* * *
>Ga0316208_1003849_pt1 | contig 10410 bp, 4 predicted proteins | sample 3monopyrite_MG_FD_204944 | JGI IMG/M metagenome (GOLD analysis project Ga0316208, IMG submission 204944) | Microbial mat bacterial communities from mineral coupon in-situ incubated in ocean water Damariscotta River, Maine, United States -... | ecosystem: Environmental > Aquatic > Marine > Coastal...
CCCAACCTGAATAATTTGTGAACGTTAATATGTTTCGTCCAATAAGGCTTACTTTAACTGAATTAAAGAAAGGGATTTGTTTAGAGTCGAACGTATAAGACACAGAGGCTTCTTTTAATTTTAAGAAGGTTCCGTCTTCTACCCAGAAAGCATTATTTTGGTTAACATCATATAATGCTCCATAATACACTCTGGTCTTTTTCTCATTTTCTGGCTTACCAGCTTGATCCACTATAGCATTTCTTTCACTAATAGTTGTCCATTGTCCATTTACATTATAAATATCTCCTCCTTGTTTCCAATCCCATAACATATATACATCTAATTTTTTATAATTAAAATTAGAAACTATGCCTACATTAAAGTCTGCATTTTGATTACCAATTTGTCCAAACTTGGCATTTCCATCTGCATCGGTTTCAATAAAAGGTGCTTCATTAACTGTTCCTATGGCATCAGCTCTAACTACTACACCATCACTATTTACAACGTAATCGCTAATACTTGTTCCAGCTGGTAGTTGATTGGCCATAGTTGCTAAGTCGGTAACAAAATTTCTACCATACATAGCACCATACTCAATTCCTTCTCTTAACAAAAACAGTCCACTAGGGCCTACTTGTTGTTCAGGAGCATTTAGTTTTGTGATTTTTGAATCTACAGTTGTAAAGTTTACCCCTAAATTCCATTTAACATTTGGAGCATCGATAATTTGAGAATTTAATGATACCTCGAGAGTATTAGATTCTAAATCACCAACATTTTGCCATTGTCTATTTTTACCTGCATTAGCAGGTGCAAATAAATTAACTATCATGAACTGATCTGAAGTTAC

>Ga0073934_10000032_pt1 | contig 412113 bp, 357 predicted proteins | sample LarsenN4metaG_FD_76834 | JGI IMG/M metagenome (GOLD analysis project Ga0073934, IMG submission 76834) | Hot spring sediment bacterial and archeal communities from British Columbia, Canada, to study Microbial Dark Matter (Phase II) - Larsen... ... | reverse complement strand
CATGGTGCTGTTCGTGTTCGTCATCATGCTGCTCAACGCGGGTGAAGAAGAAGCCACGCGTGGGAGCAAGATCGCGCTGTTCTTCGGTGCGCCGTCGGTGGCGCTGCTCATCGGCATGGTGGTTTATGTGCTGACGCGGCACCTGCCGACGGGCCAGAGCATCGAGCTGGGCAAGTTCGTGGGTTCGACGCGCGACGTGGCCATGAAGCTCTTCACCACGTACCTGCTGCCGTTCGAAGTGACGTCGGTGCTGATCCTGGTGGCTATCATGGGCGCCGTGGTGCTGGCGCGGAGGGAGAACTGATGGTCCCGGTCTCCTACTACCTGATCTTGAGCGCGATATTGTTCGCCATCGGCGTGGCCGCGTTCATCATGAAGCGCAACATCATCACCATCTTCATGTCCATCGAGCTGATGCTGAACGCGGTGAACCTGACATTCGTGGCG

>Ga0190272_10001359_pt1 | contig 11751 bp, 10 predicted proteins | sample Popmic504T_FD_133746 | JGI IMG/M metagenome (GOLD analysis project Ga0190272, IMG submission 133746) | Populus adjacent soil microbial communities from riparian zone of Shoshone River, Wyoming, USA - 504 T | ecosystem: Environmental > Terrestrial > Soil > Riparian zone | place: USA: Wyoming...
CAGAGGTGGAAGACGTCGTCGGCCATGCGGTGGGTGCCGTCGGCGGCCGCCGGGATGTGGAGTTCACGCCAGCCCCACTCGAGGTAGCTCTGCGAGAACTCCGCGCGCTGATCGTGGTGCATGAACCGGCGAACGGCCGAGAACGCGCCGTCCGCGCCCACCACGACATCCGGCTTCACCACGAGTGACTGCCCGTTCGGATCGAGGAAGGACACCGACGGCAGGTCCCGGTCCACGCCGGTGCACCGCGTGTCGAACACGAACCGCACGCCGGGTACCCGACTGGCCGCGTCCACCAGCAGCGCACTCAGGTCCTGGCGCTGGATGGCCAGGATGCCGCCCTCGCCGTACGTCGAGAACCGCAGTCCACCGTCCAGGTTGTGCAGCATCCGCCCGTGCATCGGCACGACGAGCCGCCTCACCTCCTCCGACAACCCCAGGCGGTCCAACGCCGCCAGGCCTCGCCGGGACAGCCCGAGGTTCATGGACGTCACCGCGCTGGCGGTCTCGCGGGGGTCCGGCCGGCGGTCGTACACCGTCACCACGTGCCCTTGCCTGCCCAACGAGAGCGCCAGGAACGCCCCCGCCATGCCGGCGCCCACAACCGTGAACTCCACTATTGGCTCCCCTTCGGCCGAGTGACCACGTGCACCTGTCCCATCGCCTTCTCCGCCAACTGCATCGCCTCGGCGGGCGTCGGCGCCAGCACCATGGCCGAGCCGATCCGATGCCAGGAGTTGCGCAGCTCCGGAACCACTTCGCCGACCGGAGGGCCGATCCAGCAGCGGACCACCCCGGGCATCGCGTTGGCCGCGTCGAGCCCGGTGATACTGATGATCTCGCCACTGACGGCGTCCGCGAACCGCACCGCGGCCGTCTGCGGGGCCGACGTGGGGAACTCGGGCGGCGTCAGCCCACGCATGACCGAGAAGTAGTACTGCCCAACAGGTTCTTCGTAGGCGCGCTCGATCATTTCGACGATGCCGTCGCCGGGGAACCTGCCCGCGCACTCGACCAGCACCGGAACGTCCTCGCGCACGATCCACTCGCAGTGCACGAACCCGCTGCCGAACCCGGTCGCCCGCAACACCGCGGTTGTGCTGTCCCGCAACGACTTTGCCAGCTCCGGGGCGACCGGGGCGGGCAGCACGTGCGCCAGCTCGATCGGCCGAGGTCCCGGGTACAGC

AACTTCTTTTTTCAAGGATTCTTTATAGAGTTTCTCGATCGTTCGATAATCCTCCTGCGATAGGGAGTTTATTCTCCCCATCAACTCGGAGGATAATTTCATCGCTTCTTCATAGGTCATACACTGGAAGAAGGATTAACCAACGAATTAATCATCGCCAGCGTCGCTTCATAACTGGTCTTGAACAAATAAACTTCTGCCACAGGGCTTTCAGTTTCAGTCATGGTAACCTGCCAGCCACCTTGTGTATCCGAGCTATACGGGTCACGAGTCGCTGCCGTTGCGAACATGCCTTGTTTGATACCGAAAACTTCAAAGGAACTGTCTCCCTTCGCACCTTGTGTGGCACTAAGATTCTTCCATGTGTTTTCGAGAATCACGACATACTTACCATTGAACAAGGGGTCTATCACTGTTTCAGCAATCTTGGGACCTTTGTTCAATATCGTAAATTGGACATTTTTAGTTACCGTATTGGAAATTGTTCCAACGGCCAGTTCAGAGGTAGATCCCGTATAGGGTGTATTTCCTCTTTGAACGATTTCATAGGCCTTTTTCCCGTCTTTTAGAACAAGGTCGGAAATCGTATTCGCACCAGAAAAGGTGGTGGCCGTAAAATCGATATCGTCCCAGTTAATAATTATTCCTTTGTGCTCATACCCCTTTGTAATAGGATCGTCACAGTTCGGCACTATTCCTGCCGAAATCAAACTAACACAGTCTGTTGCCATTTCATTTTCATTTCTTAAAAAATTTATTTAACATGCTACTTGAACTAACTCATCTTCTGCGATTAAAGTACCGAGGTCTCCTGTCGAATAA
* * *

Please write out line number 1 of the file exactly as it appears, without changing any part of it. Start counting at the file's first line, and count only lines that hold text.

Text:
>Ga0316208_1003849_pt1 | contig 10410 bp, 4 predicted proteins | sample 3monopyrite_MG_FD_204944 | JGI IMG/M metagenome (GOLD analysis project Ga0316208, IMG submission 204944) | Microbial mat bacterial communities from mineral coupon in-situ incubated in ocean water Damariscotta River, Maine, United States -... | ecosystem: Environmental > Aquatic > Marine > Coastal...